The Federal Reserve will also be looking at energy. If climbing oil and gasoline prices do indeed dampen growth, it will likely reduce price pressures. If energy prices ease or the economy continues to barrel ahead, stronger Fed action may be necessary.

Here's the weekly economic calendar.


Monday, Apr. 4, 12:30 p.m. EDT

Federal Reserve Board Governor Edward Gramlich discusses national savings at a National Press Club luncheon in Washington, D.C.


Tuesday, Apr. 5, 7:45 a.m. EDT

This weekly tracking of retail sales, compiled by the International Council of Shopping Centers and UBS bank, will update buying activity for the week ending Apr. 4. In the week ended Mar. 26, sales were off by 1%, after a 0.2% increase in the previous period, and a 0.6% gain in the week ended Mar. 12.


Tuesday, Apr. 5, 8:55 a.m. EDT

This weekly measure of retail activity will report on sales for the fifth and final fiscal week of March, ending Apr. 2. During the first four weeks of March, ended Mar. 26, sales were down 0.7% compared with the same period in February. For the entire month of February, retailers reported a 2% increase in sales vs. January.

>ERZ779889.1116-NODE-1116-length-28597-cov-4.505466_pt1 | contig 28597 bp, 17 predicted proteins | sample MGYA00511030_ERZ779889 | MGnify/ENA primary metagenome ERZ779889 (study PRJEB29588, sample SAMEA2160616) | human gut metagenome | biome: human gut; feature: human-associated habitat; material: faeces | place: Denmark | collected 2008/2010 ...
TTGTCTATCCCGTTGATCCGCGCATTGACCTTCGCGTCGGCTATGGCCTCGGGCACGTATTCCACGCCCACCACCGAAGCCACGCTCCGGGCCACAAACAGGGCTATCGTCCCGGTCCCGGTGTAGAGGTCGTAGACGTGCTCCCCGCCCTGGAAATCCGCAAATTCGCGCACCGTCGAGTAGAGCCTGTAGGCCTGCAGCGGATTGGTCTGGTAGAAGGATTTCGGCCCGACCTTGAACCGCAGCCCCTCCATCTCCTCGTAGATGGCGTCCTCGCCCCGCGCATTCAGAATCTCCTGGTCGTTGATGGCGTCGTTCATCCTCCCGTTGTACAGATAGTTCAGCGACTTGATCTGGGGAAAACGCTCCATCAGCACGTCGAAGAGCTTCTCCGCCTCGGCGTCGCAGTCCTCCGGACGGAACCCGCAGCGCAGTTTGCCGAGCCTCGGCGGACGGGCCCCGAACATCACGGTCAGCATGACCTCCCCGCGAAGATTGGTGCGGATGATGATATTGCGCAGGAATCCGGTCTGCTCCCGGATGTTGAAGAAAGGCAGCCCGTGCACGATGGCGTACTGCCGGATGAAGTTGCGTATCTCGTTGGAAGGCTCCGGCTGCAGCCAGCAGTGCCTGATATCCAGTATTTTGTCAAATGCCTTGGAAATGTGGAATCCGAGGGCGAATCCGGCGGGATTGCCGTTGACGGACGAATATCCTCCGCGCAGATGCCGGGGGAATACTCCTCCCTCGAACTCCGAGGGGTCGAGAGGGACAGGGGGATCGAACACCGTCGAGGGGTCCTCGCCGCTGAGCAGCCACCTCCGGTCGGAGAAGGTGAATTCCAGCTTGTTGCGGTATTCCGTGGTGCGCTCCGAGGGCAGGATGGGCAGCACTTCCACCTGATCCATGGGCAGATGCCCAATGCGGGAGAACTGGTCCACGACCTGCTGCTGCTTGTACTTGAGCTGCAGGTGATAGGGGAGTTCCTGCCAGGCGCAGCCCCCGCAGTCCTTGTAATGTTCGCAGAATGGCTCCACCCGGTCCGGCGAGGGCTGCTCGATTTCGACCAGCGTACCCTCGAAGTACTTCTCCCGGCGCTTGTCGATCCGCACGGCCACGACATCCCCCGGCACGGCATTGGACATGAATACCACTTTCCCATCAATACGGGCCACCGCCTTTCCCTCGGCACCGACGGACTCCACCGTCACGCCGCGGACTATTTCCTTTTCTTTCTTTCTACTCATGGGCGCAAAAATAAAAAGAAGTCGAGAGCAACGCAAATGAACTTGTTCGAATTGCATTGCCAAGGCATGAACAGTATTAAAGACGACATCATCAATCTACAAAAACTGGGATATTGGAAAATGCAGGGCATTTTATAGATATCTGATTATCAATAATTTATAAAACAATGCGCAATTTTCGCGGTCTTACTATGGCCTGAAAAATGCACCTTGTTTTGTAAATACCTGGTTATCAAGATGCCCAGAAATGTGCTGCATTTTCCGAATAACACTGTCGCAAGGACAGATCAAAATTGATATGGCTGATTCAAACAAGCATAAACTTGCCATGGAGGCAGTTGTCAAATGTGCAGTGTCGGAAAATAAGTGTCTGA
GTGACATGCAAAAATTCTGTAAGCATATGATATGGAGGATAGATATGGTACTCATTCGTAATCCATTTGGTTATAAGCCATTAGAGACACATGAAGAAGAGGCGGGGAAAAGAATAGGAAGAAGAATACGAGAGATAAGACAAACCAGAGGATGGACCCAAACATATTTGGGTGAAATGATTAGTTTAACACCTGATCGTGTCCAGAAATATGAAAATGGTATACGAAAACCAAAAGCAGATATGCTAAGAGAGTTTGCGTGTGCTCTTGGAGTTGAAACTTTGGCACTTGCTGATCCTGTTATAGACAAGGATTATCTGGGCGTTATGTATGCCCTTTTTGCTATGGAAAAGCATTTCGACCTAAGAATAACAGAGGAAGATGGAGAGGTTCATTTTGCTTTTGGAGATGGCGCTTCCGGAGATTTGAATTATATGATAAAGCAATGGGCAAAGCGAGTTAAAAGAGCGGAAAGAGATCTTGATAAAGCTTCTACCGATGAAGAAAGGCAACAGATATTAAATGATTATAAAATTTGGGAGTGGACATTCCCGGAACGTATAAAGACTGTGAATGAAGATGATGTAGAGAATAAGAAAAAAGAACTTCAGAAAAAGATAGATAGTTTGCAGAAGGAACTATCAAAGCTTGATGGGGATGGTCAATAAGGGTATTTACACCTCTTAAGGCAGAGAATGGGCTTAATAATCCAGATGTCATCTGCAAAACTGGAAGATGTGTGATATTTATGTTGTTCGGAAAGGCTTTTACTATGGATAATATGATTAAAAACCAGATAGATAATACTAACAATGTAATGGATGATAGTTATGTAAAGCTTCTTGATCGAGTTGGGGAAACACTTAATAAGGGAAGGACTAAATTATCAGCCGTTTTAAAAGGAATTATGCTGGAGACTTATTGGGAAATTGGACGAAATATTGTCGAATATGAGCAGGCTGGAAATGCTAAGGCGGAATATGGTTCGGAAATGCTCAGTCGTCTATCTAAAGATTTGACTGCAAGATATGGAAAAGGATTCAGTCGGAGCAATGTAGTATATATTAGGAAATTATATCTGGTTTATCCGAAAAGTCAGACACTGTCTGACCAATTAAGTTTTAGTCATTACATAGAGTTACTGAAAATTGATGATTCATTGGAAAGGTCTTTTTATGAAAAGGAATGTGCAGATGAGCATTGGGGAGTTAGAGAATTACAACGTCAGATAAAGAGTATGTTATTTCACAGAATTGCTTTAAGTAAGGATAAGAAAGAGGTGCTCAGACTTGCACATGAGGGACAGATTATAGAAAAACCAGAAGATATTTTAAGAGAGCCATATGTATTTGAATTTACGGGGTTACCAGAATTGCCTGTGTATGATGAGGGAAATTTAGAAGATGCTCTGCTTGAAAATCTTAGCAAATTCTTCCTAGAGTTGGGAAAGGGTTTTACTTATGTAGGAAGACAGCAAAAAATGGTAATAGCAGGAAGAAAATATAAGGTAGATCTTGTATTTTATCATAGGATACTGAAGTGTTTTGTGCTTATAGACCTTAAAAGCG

Wednesday, Apr. 6

Federal Reserve Bank of St. Louis President William Poole speaks at Webster University in St. Louis, Missouri.

10 a.m. EDT

International Monetary Fund Managing Director Rodrigo de Rato to speak at Georgetown University in Washington, D.C.

12:30 p.m. EDT

Federal Reserve Board Chairman Alan Greenspan testifies about regulatory reform of government sponsored enterprises before the Senate Banking Committee in Washington, D.C.


Wednesday, Apr. 6

Alcoa, Monsanto, and more.


Wednesday, Apr. 6, 7 a.m. EDT